The Gold Coast Desalination Plant at Tugun will begin operating at full capacity to allow for critical upgrades to the Mt Crosby Water Treatment Plant.
The desalination plant is scheduled to provide up to 133 million litres – the equivalent of 50 Olympic-sized swimming pools – per day into the South East Queensland (SEQ) water grid while the Mt Crosby plant is taken offline for the next stage of critical works.
Natural Resources Minister, Dr Anthony Lynham, said the Mount Crosby plant was one of SEQ’s most important water treatment plants, and would take more than two and a half years to complete, generating up to 100 jobs amidst the COVID-19 pandemic.
Since the February 2020 rainfall, the desalination plant has produced more than 1,200 million litres of water to supplement SEQ drinking water while maintenance and upgrade works were undertaken.
The plant was also used during the 2019-20 financial year to increase water production in response to the drought.
In addition, maintenance works for the Molendinar and Mudgeeraba Water Treatment Plants are scheduled for 2021, meaning the desalination plant will be required to increase production to supplement local Gold Coast supply.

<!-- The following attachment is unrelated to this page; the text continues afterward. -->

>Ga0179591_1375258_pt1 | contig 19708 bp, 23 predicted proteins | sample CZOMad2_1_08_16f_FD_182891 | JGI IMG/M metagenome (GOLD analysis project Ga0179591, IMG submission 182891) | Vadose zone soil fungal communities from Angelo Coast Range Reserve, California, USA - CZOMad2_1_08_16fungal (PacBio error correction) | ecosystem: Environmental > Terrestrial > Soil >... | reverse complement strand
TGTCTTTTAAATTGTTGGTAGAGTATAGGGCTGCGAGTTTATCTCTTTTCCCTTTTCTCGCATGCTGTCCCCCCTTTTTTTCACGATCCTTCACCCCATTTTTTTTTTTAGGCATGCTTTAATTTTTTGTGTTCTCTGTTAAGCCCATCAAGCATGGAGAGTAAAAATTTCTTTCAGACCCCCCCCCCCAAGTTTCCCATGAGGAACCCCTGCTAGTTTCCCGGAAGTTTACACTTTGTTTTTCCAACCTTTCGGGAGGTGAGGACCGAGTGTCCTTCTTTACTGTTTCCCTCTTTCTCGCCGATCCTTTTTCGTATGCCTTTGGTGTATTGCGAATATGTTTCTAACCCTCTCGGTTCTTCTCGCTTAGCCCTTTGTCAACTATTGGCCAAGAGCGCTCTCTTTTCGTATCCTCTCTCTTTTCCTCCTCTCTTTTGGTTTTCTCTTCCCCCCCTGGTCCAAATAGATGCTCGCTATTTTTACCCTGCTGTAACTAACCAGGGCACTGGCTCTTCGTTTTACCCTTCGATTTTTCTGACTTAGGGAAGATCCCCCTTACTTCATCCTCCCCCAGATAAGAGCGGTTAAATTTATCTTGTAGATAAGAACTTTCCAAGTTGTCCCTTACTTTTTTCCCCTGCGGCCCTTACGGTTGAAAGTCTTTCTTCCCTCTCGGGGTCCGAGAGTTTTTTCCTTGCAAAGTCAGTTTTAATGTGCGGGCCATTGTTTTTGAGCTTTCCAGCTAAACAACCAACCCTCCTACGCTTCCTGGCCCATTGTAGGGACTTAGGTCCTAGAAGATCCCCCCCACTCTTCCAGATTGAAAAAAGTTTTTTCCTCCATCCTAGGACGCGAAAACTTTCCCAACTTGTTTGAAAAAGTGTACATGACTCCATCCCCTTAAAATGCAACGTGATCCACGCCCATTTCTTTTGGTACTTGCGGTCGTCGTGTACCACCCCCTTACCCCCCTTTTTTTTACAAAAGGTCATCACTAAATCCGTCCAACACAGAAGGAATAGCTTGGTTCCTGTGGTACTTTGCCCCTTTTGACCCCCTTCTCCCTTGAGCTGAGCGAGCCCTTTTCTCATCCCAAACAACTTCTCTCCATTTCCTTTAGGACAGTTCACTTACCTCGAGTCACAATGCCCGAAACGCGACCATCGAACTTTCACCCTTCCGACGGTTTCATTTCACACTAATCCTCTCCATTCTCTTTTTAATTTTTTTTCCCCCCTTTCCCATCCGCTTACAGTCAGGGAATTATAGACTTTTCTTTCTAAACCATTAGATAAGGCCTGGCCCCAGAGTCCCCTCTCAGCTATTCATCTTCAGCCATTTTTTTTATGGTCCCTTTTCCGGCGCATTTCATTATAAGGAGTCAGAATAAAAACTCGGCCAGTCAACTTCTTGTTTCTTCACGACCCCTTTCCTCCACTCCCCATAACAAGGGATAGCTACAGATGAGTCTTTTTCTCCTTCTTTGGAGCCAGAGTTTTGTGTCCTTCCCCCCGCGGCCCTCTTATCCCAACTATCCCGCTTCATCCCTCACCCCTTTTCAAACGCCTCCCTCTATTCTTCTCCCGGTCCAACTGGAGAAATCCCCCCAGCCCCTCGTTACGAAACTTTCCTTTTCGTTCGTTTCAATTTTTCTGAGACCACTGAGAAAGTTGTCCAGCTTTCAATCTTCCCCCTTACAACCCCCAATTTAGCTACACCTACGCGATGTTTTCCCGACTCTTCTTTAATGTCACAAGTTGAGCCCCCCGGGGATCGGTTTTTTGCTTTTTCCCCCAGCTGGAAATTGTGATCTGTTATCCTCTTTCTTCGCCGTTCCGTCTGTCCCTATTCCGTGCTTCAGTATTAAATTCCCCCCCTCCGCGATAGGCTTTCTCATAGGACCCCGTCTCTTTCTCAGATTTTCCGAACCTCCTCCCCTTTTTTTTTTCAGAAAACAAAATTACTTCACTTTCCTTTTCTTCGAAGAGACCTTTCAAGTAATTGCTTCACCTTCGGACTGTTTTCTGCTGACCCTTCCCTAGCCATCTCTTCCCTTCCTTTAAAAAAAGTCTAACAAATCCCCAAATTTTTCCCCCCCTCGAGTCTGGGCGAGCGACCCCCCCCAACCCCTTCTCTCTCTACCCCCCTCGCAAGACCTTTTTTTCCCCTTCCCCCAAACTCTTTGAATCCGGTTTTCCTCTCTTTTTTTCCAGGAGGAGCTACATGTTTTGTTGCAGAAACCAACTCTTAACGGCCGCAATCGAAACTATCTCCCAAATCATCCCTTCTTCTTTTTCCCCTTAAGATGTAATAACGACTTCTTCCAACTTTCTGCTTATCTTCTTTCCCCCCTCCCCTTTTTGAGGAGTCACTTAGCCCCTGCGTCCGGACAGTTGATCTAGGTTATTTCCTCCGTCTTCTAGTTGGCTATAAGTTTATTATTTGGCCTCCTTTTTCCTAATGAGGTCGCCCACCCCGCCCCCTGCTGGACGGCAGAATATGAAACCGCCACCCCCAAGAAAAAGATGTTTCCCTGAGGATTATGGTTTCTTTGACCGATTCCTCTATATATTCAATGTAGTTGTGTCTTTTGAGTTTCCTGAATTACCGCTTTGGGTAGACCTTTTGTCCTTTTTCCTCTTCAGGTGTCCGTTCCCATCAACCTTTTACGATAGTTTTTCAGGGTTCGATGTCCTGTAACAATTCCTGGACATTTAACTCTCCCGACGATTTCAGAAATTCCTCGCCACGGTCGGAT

Dr Lynham said the $35 million filter upgrade at the Mt Crosby East Bank Water Treatment Plant highlights the importance of the desalination plant beyond emergencies and extreme weather.
“The SEQ water grid means the south-east corner has one of Australia’s most reliable water supplies,” Dr Lynham said.
“Having the desalination plant and the water grid available provides significant security of supply during times when we need to take major water treatment plants offline.
“It allows critical works to be undertaken in a cost-effective and efficient way. This is about being smart in how we use our water assets.’’
The plant last operated at up to full capacity from November 2019 to January 2020 to help provide relief when the water grid dropped below 60 per cent capacity.
It has also been used to supplement Brisbane’s drinking water during floods in 2011 and 2013, which caused the Mount Crosby Water Treatment Plant to be shut down.
Gold Coast Desalination Plant at a glance
The Gold Coast Desalination Plant was built in 2010 and operates in ‘hot standby’ mode, ready to increase production if and when required. While in standby mode, it can reach 100 per cent capacity in 72 hours.
When running at 100 per cent capacity, the Gold Coast Desalination Plant can contribute 133 million litres of water a day to South East Queensland’s drinking water supplies.
The plant uses energy recovery devices to improve the energy efficiency of producing drinking water. There are slightly fewer than 17,000 membrane elements at the facility.
Seawater is filtered through a 4m mushroom-like inlet structure on the seabed, 1km off the coast. Fish and marine animals are not drawn in, as the flow into the inlet is slower than the current.
The plant uses a process called reverse osmosis (RO), which forces the filtered sea water, at high pressure, through thousands of pressure vessels that contain semi-permeable membranes to remove all impurities, including salt and other minerals.